Saturday, April 2, 2016

Qualities of Sunlight

Chromaticities of black-body light
of various temperatures
source: User:PAR
The hue of Sunlight changes according to its angle relative to terrestrial observers.

The blue hour, the golden hour, alpenglow and the belt of venus are subjective phrases we use to describe our sensory experiences of the color of Sunlight.

Color temperature is an objective reading of the hue of a light source in units of Kelvin (K).

Warmer colors, yellowish white through red, or about 2,700 to 3,000 K are seen shortly after Sunrise or shortly before Sunset.

Sunset at Newport Beach
by Bert Kaufmann

A rising or setting Sun produces light described by photographers as the golden hour. Daylight is softer and much warmer during the golden hour than during the middle of the day when the Sun is higher in the sky. The softer quality of light during the golden hour is because highlights are muted and shadows are less dark.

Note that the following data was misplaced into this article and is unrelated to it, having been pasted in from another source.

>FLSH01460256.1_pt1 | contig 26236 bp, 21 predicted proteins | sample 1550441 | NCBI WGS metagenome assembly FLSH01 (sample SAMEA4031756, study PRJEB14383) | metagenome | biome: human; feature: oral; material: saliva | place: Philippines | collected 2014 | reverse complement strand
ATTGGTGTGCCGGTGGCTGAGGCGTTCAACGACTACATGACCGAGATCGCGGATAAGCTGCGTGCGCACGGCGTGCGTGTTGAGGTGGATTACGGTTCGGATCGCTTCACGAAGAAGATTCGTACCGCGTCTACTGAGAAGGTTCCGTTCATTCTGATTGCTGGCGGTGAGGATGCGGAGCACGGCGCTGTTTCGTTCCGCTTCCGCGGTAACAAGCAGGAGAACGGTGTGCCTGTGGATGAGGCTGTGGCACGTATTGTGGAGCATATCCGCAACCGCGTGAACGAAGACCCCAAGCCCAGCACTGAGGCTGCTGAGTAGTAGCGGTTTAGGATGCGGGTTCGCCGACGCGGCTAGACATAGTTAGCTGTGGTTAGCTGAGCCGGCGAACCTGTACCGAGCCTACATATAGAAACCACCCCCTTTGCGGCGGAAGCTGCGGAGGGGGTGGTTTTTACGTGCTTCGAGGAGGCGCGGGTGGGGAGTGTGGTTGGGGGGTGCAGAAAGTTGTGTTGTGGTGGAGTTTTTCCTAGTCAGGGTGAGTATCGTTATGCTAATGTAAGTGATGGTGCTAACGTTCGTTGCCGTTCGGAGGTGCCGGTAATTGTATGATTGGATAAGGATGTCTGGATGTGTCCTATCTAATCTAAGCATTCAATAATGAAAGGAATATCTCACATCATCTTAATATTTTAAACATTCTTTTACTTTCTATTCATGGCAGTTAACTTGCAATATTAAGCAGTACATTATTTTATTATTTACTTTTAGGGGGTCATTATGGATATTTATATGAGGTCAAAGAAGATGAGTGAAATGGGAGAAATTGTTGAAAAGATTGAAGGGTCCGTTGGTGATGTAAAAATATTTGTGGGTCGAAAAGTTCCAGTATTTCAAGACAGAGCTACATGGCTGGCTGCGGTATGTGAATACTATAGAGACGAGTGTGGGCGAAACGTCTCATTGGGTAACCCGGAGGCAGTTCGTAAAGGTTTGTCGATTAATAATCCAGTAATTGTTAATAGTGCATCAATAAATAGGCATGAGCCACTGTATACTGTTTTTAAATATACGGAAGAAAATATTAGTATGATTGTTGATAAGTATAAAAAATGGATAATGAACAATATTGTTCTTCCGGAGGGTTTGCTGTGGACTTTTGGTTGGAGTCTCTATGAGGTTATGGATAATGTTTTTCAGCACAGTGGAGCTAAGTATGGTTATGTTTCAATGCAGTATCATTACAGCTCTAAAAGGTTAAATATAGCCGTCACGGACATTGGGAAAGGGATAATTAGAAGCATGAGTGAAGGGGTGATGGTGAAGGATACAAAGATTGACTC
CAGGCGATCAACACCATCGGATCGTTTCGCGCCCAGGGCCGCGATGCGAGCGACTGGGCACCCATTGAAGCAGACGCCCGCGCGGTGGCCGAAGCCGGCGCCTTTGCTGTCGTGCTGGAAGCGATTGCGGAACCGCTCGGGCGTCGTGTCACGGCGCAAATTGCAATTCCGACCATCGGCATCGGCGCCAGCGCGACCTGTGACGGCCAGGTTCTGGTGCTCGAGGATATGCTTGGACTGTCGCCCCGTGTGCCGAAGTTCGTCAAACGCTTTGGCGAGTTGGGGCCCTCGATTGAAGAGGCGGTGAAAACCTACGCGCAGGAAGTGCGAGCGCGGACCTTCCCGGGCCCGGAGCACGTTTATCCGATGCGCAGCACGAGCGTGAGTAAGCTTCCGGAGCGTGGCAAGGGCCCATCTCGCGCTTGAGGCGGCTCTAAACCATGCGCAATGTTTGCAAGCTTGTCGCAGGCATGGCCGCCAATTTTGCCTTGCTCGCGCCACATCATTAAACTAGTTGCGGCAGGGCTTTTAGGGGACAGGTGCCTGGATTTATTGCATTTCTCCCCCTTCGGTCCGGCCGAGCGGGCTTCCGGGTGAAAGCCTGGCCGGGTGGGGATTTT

Keep your face to the sun and you will never see the shadows.
― Helen Keller
During twilight, shortly after the Sun has set or shortly before the Sun has risen, indirect Sunlight produces cooler colors over 5,000 K (Kelvin).

View south from the observation deck on Rockefeller Center
by Daniel Schwen

The cooler bluish quality of light is called the blue hour.

Unlike the golden hour or the blue hour, alpenglow is caused by a projection of backscattered Sunlight onto topographic features like mountains.

Alpenglow projected on Mount Everest
source: NASA Goddard Space Flight Center

Alpenglow occurs when a topographic high like Mount Everest, positioned opposite the Sun, receives a band of light that has reflected off airborne moisture particles in the lower atmosphere causing a reddish glow.

An atmospheric phenomena observed long after a Sunset or long before a Sunrise is called the belt of venus.

Pinkish glow called the belt of venus
source: ESO

The belt of venus is a glowing pinkish arch visible 10°-20° above the horizon. Like alpenglow, the belt of venus is due to backscattered Sunlight. The belt of venus is caused by the refraction of light through dust particles high in the atmosphere.
She turned to the sunlight
And shook her yellow head,
And whispered to her neighbor:
"Winter is dead."

A.A. Milne, When We Were Very Young